You can read a review of the Fade To Red video collection on DVD from the February 10, 2006 issue of The Washington Blade, a gay newspaper based in Washington D.C..
You can read the review at washblade.com or below:
Amos explains it
Commentary on Tori Amos' new DVD collection proves the singer songwriter takes herself way too seriously.
By BO SHELL
If there's anything more imaginative, artistic or just plain "out there" than Tori Amos' and her music, it's her music videos. From dancing with snakes in "God," to crawling on rocks in "China," to making out with Adrien Brody in "a sorta fairytale," Amos' video collection "Fade to Red" is somehow appropriate for her image.
The two-disc DVD box set is scheduled to be released Feb. 14 and includes almost every video from the singer-songwriter's 14-year, nine-album career. The collection also provides comprehensive, if strange, audio commentary from the artist and a short film on the making of the 'a sorta fairytale' video.
For eight years after Amos first released her video catalogue on VHS in 1998, fans were clamoring for an updated collection. The long-awaited update includes the 15 videos from the first collection, plus six more recent videos, including the two from her latest album, "The Beekeeper."
Amos videos rarely make THE airwaves or the charts. Fans who never saw the videos are treated to new experiences with this release, but die-hard "Tori-philes" are sure to relish the rare commentary Amos offers for every video.
In true Amos style, the commentary is a little heady. Even after hearing the singers ramblings, common listeners and non-fanatics are still left in the dark with random references like Mary Magdalene, the Dark Prince and Anne Boleyn used to explain creative decisions.
Amos seems unable to laugh at herself or her crazy videos, and she comes off taking herself too seriously. Even true fans can look at the videos in and out of context and give them a laugh, not just because they're dated -- and some of them clearly are -- but because they're just plain freaky.
But the best videos are explained in ways never heard before. The clips that feature strong narratives, like "Jackie's Strength," "Spark" and "Past the Mission" are arguably Amos's most beautiful videos, each with audio commentary that is educational and enlightening.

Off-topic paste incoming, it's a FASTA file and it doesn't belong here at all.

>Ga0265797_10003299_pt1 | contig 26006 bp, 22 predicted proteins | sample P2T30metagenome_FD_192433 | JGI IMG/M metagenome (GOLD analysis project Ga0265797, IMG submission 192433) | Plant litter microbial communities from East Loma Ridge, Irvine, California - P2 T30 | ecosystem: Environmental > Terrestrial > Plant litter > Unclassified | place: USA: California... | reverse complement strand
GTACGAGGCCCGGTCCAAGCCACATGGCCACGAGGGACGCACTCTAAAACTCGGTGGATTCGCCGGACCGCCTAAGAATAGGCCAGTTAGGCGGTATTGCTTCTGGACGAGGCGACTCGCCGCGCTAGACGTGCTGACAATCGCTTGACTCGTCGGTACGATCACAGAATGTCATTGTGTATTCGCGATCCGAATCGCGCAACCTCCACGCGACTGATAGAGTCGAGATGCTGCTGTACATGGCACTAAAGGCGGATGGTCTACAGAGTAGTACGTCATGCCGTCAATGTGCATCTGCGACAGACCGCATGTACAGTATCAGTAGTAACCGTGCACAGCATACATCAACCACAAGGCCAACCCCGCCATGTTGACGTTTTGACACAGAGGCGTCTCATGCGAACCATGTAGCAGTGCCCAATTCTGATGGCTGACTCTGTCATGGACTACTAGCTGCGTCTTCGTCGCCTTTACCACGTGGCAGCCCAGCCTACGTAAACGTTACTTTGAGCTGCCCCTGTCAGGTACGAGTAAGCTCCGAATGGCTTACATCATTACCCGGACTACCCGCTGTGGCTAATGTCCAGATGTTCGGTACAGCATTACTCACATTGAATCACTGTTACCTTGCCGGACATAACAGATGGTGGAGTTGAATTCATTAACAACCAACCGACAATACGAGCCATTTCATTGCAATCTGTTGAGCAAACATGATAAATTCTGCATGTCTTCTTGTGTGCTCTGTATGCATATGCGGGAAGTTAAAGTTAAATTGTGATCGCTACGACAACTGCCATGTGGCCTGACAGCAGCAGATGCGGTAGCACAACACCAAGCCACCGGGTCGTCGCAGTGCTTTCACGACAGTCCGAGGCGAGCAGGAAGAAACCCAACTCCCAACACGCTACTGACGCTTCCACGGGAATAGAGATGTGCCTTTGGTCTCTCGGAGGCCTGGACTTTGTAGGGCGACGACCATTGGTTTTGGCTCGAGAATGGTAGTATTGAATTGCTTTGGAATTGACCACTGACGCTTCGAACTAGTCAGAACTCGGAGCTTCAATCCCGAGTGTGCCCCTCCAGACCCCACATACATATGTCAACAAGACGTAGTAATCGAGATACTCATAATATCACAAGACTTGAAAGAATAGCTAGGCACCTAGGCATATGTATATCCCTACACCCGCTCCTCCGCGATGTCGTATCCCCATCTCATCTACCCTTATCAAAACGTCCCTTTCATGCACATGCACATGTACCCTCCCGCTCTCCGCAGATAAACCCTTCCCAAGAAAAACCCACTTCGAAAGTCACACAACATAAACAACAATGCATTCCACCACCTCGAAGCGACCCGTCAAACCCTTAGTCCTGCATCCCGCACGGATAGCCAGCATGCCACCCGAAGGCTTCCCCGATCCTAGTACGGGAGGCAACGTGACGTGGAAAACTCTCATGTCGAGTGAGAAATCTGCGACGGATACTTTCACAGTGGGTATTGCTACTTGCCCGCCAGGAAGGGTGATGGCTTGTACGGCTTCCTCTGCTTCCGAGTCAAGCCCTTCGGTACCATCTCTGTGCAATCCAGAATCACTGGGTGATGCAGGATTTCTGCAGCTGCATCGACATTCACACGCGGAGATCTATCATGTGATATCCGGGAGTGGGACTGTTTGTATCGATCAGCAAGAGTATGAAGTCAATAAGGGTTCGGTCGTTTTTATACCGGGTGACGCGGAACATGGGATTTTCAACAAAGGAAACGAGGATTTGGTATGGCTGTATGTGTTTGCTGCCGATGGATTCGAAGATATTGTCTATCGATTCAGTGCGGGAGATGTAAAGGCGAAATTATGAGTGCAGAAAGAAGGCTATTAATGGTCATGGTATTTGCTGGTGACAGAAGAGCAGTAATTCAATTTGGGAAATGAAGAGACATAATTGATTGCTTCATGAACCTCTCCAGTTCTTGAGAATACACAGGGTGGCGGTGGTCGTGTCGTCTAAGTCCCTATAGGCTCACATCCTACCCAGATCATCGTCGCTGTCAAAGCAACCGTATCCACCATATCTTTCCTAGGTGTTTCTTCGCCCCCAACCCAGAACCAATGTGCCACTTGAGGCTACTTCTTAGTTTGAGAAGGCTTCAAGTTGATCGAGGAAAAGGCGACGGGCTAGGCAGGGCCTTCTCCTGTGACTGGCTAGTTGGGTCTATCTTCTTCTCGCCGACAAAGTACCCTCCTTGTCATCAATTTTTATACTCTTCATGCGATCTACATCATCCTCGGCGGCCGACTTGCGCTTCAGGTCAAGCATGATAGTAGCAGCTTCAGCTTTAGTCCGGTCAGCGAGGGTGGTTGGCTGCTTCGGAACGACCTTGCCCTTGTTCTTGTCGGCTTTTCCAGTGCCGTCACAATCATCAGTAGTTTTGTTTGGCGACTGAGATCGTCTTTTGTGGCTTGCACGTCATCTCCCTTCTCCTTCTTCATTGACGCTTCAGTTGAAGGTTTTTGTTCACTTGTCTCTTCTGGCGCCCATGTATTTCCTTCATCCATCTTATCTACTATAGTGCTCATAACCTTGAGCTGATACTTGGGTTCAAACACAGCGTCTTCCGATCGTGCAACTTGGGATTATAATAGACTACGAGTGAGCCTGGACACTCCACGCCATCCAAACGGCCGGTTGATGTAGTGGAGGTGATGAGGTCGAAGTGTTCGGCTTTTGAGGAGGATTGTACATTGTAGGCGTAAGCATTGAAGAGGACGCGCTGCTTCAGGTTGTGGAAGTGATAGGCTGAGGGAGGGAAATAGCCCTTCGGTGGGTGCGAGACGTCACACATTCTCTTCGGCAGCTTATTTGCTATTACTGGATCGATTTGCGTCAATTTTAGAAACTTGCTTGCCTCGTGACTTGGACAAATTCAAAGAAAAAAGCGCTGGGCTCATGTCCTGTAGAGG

Who knew Amos' mom was on the set for "Past the Mission," that the driver in "Spark" is the same as in "Jackie's Strength," or that said driver is missing half a finger?
Noticeably absent from the collection, besides the driver's fingertip, are two videos that somehow got lost in the shuffle: "Glory of the '80s" from the album "To Venus and Back" and the title track from "Strange Little Girl."
There seems to be no reason why "Glory of the 80s" didn't make the cut. Two other tracks from the album made it to the DVD, so we know it wasn't an album-specific issue, which may be the case with "Strange Little Girl," considering the album was released in the shadow of some fall out between Amos and Atlantic Records.
Also absent is Amos' video for "The Big Picture," which was recorded for the 1988 album "Why Kant Tori Read." The video would have made great fodder for the DVD collection, but it's really no surprise it doesn't appear here.
Amos distances herself from that uber-'80s era of her career, and who can blame her, but the video is priceless, and imagine the commentary (read: excuses) Amos could conjure for donning a frilly blue pirate blouse, jacked up hair and black spandex.
Fans may be surprised that a DVD collection with videos from Atlantic and Amos' new label, Epic Records, is available at all, while others are distraught over the exclusions that make the collection less complete.
With that in mind, Amos still does her followers a favor with a DVD collection that any true fan wouldn't be without.